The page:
The image below shows the hitch weight capacities, which is very interesting because most people don't realize that in order to achieve the higher capacities that are listed in the charts, you will have to have a weight distributing hitch installed on your vehicle.
If we look at the table, we can see that the Explorer has a maximum hitch capacity of between 3,500-5,000 pounds if you're using a standard hitch, but you're able to achieve that higher 7,700 lb rating if you have a weight distributing hitch installed instead.
A Note On Trailer Brakes: There was not much information regarding trailer brakes for these vehicles, but I did post a screenshot of what I found in the owner's manual below. This little note basically states that trailer brakes can be installed if they are installed properly and adjusted properly and that these trailer brakes must meet local and federal regulations in order to be compliant.
Each state will have its own laws about trailer weight and trailer brakes and each state may differ on what amount of weight will require trailer brakes to be added to your trailer. You will want to check out your local laws to be sure you comply with everything they need.
The Certification Label...
GVWR & GAWRs: The GVWR and GAWR specs were not specified anywhere in any of the resources I used for this article and that's because these two metrics are actually listed on the vehicle itself and not in any of the online literature.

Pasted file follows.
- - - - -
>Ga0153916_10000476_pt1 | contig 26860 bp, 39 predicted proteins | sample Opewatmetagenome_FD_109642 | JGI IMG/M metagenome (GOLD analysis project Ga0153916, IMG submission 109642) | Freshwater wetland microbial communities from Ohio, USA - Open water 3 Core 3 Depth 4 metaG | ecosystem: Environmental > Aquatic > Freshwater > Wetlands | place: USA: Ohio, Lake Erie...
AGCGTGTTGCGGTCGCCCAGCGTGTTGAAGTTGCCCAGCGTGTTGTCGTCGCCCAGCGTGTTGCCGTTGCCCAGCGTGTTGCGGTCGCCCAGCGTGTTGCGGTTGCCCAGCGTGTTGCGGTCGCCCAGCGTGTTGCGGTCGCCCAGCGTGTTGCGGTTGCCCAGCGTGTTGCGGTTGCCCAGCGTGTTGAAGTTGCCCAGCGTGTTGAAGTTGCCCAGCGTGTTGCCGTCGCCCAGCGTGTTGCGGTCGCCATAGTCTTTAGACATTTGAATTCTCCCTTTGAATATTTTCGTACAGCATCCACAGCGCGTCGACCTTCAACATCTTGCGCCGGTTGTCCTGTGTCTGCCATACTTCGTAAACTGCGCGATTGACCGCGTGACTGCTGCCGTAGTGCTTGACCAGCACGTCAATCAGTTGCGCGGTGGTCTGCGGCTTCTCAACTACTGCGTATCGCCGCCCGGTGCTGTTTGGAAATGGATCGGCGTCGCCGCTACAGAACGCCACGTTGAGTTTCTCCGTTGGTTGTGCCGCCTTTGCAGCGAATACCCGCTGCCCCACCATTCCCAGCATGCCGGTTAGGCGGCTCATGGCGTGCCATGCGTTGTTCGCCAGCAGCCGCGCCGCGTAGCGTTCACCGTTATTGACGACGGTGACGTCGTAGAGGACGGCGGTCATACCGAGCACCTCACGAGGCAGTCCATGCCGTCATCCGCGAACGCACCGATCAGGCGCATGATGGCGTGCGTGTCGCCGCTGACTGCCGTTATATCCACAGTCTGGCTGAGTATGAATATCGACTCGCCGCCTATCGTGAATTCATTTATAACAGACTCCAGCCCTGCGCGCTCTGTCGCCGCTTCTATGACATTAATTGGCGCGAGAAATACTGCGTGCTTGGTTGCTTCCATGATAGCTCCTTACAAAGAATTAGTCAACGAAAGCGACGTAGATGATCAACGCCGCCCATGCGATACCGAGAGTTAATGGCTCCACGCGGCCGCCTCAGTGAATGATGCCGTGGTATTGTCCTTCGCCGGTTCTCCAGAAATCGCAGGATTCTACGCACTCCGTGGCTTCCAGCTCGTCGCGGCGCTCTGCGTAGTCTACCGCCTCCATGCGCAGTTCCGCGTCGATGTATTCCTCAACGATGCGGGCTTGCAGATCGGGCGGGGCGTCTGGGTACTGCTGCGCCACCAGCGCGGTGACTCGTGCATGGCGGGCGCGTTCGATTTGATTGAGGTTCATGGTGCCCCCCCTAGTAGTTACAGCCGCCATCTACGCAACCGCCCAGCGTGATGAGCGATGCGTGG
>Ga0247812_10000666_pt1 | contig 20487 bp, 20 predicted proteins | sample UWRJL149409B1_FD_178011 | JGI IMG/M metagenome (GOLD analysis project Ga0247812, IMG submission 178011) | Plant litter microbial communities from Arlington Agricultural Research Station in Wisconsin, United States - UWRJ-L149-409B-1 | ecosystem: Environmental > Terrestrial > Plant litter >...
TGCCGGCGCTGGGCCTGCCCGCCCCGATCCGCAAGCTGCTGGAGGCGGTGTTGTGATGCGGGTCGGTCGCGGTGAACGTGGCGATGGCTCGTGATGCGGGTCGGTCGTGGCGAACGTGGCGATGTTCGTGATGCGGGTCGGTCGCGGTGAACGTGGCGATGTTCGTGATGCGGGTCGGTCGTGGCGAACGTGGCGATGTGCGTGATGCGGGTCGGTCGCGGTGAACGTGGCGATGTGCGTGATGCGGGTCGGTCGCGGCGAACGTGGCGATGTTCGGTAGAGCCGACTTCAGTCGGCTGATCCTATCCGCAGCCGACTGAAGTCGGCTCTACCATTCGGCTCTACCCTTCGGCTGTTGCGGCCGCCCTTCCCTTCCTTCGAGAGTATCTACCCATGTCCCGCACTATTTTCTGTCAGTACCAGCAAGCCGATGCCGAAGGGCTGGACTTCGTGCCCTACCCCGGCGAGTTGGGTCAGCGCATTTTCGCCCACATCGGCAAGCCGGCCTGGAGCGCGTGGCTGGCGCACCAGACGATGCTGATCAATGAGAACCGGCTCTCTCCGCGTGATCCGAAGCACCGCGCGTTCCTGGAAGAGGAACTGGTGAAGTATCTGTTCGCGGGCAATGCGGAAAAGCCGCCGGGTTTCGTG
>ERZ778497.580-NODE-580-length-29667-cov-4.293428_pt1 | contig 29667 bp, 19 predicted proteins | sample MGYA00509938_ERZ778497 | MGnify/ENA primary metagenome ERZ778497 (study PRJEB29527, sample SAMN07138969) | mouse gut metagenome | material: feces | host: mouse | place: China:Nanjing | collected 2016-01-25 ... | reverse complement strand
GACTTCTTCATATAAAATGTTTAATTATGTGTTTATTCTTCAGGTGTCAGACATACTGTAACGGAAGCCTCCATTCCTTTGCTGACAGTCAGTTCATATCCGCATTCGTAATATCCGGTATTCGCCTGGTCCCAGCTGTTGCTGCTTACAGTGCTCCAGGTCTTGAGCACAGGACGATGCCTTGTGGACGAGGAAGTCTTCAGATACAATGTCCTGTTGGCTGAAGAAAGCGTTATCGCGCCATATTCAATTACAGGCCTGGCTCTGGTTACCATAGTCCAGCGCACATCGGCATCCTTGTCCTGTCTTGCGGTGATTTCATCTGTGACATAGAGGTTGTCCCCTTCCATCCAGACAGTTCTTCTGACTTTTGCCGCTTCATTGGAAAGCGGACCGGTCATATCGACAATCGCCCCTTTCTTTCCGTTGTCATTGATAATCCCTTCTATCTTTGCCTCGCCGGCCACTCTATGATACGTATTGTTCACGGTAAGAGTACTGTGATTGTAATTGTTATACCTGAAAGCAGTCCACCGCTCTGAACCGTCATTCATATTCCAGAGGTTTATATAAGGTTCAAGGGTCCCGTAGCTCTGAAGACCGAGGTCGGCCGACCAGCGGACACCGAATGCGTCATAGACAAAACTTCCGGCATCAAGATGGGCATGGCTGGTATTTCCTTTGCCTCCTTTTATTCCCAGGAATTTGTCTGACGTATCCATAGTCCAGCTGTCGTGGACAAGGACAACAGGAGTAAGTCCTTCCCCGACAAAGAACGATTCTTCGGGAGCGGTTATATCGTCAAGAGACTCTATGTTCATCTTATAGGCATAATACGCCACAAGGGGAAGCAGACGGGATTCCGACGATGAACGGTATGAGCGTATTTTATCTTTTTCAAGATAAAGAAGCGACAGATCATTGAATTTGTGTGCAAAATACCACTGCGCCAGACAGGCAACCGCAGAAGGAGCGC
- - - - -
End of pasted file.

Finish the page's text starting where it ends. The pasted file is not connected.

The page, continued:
The image above shows what is referred to as the certification label and this can be found on all vehicles because it is law to have this certification label posted on the vehicle and for the 2005 Explorers and Sport Tracs, you can find this label on the door jamb or the door itself, on the driver's side of the vehicle.
GCWR: The gross combined weight rating was listed in the charts and ranged from 7,700-11,600 lbs. for the Explorers and for the Sport Trac models, there was only one weight rating specified and that was set at 9,600 lbs. Having these specifications listed in the chart made finding them a lot easier.
Axle Code: If we refer back to the charts, we can see that you will need to figure out what axle ratio you had equipped in your vehicle, as there were two options available for the Explorers. You can get your axle code from the certification label, but it is located at the bottom of the label, kind of towards the middle and will contain a two-digit code.
You will then have to take that code and decipher it in order to figure out what axle ratio was equipped on the rear end of your SUV. Ford usually gives us a legend that decipher these codes, but they did not do it for the 2005 model year, so you will have to use a third-party website that has these codes deciphered for you, like this website.
Alternatively, you could climb under the vehicle and look at the rear axle housing and try finding a metal tag that has the stamped axle ratio in the tag.
A Few Helpful Links:
This article was unique in the sense that the Explorers and the Sport Trac models were both listed in the same article, but each of them had their own separate resources, for the most part, except for the guide that applied to all of Ford's 2005 vehicles that had tow capabilities.
I listed each of the resources I used for this article down below for those of you out there that want a quick way to check those out for yourself. Most of the information I have in this article came directly from the guide itself, as it provided the majority of the information I needed, including a lot of the images you see in the article.
The other resources were mainly used for supplemental information and filled in the gaps when looking for specifics on certain aspects of the vehicles like the trim level options, etc.